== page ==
Once you’ve played a mini game in Board Game mode, it unlocks it for single-player play in Treasure Hunt mode. In this mode, you play the same mini games but coins appear in various places around the game. It was interesting that for some reason Ubi found it necessary to make the aforementioned small tweaks to the same game in a sad attempt to make these games “different” or more difficult (they’re not) and justify you replaying the game for more coins.
Within each level of difficulty, you can collect up to three coins similar to the star coins in Nintendo’s Mario franchise. As you collect coins, videos are unlocked in the Extras section.
You will also find the exact same mini games available to you in Free Play mode, if you don’t want to jump into a full Board Game but just want to challenge a friend. This mode is marked for two players, although I’m sure you and your friends are smart enough to figure out how to switch controllers just like you do in Board Game mode.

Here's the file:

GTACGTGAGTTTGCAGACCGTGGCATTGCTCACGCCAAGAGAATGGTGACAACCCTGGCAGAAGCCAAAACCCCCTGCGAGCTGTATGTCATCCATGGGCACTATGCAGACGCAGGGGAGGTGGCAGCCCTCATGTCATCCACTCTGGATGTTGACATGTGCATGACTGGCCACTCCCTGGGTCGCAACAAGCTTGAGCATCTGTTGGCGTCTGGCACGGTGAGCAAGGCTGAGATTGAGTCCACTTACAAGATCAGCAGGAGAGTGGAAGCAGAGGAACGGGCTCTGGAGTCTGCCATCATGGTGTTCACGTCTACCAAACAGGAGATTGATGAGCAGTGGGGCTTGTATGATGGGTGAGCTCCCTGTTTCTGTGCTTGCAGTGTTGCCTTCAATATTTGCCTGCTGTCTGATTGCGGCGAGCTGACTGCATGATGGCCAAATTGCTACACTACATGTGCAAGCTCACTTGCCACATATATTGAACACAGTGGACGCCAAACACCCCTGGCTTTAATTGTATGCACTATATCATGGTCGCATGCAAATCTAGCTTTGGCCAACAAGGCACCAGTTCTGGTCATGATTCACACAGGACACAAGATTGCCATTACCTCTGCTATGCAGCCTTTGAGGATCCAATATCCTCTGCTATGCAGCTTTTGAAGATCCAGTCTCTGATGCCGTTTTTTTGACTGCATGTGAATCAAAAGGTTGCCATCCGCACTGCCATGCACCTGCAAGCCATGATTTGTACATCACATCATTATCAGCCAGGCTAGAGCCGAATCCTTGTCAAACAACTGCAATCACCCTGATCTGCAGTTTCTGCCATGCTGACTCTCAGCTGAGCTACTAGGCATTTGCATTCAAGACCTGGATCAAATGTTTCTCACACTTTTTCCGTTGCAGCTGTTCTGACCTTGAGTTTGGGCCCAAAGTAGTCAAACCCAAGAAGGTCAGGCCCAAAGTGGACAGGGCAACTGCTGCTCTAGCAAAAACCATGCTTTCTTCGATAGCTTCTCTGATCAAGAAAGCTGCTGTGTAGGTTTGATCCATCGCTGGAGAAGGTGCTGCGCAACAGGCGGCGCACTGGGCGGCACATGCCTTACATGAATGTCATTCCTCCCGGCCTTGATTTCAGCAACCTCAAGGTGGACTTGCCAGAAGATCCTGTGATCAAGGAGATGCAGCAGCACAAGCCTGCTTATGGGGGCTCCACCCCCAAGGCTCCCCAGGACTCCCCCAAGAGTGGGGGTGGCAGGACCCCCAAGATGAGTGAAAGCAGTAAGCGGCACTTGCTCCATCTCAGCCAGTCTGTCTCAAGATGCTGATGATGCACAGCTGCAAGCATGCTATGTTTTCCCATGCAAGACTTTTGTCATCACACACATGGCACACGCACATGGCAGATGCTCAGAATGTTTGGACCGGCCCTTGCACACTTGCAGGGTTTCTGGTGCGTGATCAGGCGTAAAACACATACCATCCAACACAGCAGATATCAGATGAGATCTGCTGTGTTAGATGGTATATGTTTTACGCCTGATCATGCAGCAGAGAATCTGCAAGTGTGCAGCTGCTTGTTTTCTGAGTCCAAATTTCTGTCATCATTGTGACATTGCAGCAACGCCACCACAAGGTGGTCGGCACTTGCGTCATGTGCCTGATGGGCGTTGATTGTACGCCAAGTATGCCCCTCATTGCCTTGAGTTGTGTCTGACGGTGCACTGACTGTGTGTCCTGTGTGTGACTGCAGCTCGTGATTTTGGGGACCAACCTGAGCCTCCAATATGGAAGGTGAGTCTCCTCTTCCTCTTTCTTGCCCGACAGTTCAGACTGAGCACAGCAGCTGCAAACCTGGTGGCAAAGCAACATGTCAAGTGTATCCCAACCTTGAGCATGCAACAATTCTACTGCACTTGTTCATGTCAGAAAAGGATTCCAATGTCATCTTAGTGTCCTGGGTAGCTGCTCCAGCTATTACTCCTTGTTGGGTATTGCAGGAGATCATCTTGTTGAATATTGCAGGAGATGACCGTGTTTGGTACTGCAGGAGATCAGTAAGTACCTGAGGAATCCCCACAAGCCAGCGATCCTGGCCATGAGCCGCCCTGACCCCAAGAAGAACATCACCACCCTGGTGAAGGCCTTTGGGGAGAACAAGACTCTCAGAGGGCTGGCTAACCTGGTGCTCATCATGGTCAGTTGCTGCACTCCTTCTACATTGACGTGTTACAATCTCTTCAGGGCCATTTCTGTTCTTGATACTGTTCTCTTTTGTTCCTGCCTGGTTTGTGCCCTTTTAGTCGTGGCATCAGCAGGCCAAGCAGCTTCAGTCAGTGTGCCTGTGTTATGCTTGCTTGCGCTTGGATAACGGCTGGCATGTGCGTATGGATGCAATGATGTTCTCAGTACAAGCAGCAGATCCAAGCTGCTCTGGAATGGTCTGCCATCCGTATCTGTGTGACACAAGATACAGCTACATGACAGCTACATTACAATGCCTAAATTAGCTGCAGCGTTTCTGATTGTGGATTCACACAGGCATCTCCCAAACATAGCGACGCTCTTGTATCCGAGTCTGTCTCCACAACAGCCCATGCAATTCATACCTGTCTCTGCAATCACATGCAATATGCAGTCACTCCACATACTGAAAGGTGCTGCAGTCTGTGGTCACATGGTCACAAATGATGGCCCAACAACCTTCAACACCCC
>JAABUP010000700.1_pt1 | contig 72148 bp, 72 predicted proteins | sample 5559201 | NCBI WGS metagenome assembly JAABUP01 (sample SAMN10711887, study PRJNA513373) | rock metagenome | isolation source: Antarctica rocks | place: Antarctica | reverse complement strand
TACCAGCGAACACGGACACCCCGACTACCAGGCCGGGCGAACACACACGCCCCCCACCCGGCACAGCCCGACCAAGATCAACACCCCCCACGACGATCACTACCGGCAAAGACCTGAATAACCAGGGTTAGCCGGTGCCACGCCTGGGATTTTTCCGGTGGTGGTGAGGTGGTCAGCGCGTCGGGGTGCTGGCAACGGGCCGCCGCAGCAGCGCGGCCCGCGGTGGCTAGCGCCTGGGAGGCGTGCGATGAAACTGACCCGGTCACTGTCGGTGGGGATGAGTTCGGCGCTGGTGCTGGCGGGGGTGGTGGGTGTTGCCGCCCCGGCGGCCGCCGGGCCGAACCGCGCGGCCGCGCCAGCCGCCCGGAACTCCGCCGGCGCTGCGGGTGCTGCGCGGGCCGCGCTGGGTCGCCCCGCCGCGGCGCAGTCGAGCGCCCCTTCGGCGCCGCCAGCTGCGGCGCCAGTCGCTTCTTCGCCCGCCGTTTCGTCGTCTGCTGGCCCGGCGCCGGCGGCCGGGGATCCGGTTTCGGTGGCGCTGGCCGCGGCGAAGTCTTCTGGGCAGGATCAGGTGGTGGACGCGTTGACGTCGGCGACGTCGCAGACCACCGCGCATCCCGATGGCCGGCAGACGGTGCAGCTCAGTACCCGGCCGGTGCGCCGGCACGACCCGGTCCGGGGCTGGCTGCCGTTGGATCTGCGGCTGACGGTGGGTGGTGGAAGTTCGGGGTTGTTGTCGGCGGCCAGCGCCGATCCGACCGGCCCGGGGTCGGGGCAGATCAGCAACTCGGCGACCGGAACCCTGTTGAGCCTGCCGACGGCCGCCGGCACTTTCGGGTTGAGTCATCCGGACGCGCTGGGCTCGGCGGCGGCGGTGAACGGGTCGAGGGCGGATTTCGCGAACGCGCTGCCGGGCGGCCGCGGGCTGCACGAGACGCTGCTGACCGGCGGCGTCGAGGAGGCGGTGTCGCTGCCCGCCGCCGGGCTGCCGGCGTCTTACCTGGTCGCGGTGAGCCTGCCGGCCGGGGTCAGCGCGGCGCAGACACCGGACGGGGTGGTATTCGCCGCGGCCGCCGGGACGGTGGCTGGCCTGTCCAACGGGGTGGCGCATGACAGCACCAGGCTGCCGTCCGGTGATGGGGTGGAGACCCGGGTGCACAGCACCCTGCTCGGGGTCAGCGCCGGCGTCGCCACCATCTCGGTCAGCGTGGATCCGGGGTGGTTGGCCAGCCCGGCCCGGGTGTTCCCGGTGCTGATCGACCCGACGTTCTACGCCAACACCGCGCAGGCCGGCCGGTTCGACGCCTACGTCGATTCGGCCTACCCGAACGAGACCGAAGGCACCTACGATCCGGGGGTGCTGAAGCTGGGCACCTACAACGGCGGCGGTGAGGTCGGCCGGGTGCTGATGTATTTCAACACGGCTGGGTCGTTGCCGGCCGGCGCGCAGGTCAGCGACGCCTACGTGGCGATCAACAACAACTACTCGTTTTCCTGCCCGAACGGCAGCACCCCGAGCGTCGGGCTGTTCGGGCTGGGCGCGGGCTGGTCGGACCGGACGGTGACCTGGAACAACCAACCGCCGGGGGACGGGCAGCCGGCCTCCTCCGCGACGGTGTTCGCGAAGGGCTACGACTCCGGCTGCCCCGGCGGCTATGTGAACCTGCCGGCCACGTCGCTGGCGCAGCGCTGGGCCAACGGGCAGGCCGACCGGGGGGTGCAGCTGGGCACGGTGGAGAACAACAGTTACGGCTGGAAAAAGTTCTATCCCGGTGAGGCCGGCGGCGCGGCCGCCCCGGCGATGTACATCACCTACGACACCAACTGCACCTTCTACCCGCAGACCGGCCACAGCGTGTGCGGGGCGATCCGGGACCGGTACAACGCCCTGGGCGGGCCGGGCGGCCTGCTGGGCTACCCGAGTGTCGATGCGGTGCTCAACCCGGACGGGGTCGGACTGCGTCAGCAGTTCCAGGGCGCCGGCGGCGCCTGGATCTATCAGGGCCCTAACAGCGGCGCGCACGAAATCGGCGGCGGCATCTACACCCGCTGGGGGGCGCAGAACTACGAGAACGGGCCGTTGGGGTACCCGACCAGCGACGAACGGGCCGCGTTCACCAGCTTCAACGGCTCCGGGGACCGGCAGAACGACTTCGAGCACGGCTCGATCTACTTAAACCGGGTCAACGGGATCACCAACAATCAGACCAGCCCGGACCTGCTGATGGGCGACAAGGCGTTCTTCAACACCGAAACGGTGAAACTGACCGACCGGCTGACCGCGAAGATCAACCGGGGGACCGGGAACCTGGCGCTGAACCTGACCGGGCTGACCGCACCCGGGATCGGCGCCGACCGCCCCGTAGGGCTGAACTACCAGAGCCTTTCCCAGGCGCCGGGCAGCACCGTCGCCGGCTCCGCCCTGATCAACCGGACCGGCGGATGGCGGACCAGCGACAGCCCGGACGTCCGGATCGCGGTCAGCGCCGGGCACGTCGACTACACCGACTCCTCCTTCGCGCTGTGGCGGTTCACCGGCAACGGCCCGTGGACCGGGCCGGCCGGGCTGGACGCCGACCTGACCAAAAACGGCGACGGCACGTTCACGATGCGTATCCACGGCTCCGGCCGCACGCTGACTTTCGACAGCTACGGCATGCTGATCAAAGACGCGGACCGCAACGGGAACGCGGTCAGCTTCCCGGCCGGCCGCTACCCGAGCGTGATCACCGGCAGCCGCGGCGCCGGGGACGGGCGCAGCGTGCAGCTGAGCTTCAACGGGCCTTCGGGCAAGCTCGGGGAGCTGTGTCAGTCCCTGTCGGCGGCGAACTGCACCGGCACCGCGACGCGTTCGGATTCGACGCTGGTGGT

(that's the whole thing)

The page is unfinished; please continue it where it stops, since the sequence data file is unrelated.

In Extras, you’ll find Videos and Music sections. The Videos can be unlocked in the game, but it appears you can only unlock Music by earning Uplay credits.
Videos are prerendered skits of 10-15 seconds. They are truly hilarious. I can only imagine how much fun the creative team has when setting up the Rabbids for hijinks and coming up with storylines of silly things Rabbids can’t do. The videos unlocked within Treasure Hunt mode are longer and make allusions to how Rabbids have directed our future throughout history, using a time-shifting washing machine. You know, small things like Columbus’ discovery of America. Doctor Who fans, prepare for slapstick comedy. Ubisoft, if you’re listening, you NEED to have the team responsible for these videos create a movie. It would probably beat Toy Story for opening day ticket sales.